I want to type "Pilates Stick," but the actual name runs together, so it's PilatesStick. What is it? An interesting development in Pilates resistance equipment for the home workout. It simulates many Pilates tower exercises and adds interesting resistance potential to Pilates mat and other exercises as well.
I like the PilatesStick, but it's going to work a lot better for some than for others. If you think you might be interested in the PilatesStick, there is a lot to consider, so read on.
PilatesStick - The Set Up
The PilatesStick package includes:
- a bar
- a stretchy band called a sylastix
- padded hand straps that are adjustable
- foot loops
- a long mat
- and a carrying bag.
Each end of the sylastix clips to each end of the bar and the middle gets closed in a door jamb, held in place by a foam anchor. It's a neat package and it seems well made -- for home use, not heavy-duty studio use.
Finally, so that you can actually exercise, there are two DVDs, beginner and intermediate, and a reminder poster with 12 exercises. The cost for the whole set up, including the DVDs, is $149.99.
Do You Have a Place for the PilatesStick?
You are going to be putting serious pressure on a door in your house. At my home, our interior doors are flimsy, hollow core, and freshly painted. We weren't crazy about the idea of putting a lot of pressure on them or challenging our paint job with straps that might rub or hardware potentially knocking about. As it turns out, I did not hurt the door I used, but I was very careful.
The selection of which door to use is important. You need a big enough area to work out in, relative to the outside edge of the door where the sylastix is attached. For exercises done lying down, my head was about 8 feet from the door (I'm 5'5"). You will also need at least 3 feet on either side of you. Looking for a minimum 8x3 foot spot next to a door, with no walls or furniture in the way, I ended up in the laundry room.
In one video, the model does her workout attached to glass paned french doors. We have those too, but I figure I better not be in front of my glass doors with any possibility of stick and metal slingshot action if my hand or foot slipped. Also, you should be able to lock the door. Heaven forbid that you would be doing an exercise with weight committed to the sylastix and somebody opens the door toward you from the other side....dangerous.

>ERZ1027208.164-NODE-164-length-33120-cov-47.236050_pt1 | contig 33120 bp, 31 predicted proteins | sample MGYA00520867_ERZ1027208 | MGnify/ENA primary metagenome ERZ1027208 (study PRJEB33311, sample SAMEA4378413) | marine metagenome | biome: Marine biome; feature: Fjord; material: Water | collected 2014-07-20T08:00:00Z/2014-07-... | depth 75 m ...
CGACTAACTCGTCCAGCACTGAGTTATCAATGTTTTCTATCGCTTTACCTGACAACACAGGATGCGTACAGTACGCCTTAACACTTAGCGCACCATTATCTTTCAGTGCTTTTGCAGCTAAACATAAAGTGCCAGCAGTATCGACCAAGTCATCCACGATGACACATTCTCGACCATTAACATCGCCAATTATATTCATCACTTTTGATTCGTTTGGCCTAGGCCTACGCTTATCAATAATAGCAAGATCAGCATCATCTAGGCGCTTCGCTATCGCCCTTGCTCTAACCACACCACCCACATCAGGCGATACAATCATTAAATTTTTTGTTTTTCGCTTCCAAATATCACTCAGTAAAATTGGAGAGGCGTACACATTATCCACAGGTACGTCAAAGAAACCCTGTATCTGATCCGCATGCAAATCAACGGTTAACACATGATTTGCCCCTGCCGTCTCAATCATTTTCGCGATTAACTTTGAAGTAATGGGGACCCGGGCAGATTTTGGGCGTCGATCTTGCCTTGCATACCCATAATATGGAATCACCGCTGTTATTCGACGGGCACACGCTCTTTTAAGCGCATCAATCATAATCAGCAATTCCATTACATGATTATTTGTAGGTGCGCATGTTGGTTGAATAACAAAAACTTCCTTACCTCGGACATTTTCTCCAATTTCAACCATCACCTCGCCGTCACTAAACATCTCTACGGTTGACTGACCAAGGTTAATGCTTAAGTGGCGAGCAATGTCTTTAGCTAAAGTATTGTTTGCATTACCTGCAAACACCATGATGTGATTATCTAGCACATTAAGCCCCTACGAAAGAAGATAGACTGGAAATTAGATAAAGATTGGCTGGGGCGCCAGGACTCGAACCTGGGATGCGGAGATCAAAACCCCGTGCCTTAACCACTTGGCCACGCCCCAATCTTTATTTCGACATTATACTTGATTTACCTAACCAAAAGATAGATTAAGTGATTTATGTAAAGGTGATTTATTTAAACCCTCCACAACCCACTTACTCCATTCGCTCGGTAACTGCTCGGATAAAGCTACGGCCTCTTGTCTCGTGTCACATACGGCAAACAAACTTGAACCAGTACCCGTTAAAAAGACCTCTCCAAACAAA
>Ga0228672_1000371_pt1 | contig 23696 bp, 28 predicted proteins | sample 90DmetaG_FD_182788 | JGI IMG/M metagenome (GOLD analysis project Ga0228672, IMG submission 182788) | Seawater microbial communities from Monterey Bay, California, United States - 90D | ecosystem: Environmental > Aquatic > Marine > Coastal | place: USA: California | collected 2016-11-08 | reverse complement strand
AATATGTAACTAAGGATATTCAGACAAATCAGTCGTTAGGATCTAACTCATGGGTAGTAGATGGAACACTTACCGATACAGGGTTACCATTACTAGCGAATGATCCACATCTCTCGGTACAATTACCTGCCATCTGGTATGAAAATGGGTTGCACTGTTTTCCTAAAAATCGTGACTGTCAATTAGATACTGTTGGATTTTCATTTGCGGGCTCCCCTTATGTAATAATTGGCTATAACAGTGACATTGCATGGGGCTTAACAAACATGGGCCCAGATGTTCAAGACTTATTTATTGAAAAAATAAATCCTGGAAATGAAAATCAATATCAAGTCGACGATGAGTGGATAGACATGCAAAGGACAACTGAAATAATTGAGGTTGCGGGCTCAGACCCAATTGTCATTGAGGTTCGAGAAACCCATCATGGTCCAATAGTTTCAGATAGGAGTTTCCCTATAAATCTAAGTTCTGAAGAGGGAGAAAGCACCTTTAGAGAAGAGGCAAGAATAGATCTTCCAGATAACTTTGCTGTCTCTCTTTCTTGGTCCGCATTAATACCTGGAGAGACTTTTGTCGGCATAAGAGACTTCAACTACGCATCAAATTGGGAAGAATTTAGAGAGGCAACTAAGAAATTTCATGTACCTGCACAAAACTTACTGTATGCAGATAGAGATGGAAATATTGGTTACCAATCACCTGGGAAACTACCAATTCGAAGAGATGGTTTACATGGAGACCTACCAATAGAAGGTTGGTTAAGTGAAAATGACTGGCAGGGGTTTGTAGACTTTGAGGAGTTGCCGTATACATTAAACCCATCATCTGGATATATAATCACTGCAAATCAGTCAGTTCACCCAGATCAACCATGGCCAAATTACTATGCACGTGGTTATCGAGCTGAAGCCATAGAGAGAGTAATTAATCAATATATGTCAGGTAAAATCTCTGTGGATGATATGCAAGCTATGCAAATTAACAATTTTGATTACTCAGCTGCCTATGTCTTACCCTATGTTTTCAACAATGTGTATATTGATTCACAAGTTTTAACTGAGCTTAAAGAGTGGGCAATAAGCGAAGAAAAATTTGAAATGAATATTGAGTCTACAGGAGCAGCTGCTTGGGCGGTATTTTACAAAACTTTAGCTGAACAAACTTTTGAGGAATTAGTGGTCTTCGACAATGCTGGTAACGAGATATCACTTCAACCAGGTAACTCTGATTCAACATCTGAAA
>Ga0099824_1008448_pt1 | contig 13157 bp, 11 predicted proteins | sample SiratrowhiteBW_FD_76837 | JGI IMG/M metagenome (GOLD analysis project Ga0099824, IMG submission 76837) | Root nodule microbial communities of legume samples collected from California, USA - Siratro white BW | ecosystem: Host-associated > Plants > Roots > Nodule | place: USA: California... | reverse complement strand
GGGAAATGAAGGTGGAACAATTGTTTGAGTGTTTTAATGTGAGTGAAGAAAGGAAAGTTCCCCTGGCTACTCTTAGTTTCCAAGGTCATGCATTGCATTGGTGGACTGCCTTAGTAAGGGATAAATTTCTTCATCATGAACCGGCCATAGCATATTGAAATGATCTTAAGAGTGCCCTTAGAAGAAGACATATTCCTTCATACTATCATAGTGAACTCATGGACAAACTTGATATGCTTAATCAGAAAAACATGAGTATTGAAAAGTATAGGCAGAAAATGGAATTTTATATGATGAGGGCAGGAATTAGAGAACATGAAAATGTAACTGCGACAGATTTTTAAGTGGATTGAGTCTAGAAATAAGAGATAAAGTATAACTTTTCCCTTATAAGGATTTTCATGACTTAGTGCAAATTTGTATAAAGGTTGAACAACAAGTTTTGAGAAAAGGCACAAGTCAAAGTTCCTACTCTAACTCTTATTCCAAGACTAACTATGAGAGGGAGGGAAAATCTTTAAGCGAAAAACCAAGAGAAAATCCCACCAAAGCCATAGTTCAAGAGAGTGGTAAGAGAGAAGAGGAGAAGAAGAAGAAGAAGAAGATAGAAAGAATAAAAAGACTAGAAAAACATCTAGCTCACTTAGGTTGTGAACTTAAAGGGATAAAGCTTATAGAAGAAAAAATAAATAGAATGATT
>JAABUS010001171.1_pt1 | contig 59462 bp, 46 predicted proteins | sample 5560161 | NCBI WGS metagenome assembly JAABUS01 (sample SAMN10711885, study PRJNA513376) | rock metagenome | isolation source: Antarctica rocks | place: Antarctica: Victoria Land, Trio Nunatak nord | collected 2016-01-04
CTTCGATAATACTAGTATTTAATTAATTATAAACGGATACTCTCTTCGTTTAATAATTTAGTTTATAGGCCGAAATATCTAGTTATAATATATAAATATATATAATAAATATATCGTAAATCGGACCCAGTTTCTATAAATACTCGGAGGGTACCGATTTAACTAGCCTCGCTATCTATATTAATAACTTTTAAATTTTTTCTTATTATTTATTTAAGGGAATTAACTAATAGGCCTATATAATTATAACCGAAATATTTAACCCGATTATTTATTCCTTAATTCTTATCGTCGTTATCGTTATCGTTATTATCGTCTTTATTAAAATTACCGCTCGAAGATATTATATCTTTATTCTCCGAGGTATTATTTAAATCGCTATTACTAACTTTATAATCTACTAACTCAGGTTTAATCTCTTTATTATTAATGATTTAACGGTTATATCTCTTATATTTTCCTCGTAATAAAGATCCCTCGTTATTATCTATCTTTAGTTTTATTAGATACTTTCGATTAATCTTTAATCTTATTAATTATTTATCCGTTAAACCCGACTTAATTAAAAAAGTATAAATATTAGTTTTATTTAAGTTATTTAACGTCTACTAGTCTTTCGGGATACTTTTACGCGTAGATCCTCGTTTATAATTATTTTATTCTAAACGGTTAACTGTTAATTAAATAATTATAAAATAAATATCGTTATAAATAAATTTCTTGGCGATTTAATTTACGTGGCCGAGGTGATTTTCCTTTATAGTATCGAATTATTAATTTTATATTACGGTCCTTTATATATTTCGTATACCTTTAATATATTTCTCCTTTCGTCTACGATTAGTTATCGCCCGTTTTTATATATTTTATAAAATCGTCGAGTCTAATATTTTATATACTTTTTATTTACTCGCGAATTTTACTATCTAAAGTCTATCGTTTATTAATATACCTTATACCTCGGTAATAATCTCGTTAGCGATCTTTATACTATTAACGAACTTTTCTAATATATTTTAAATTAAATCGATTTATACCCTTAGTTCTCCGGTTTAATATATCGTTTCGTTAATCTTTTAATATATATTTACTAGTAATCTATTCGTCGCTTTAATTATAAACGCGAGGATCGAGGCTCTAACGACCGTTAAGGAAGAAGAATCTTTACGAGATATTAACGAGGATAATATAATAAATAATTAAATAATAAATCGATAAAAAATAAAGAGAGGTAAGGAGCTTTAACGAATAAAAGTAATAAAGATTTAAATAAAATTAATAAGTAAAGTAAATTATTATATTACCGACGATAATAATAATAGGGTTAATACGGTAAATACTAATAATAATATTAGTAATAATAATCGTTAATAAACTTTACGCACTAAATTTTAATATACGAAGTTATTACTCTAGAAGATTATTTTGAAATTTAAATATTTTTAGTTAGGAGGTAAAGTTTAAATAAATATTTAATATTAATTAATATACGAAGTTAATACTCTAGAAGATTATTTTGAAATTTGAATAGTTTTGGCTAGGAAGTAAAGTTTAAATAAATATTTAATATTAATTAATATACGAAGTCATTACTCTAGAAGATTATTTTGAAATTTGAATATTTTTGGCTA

So take a realistic assessment of your home and see if you have an appropriate door to attach the PilatesStick to. Yes? Good. The actual set up is not hard and there are instructions on the DVDs and online.
There is a center door assembly you can buy for another $34.00. It lets you center the stick with a strap that wraps around the door from top to bottom. I tried that and it worked OK. The strap did slip around the door a few inches during the workout, which made me nervous, but didn't really affect anything. I couldn't get it tight enough. The center assembly has the benefit of having a gizmo you clip the sylastix into that slides along the door strap and lets you adjust the height of the stick easily. PilatesStick also sells a ballet bar (14.95) and a wall mount (89.99) you can permanently attach the whole apparatus to. Not a bad solution if you have the space.
Working Out With the PilatesStick
As traditional Pilates equipment goes, the PilatesStick is closest to the tower. I was very pleased with how many exercises, tower and others, can be done with the PilatesStick. It offers lots of possibilities and works very smoothly. It doesn't feel cheap either. The sylastix does not have strong tension, but a light resistance workout is fine.
Now, if you've read this far and you are wondering what the Pilates tower is or what Pilates exercises are like, the PilatesStick isn't for you, yet. The main reason is that the beginner DVD does not provide sufficient Pilates instruction for a beginner.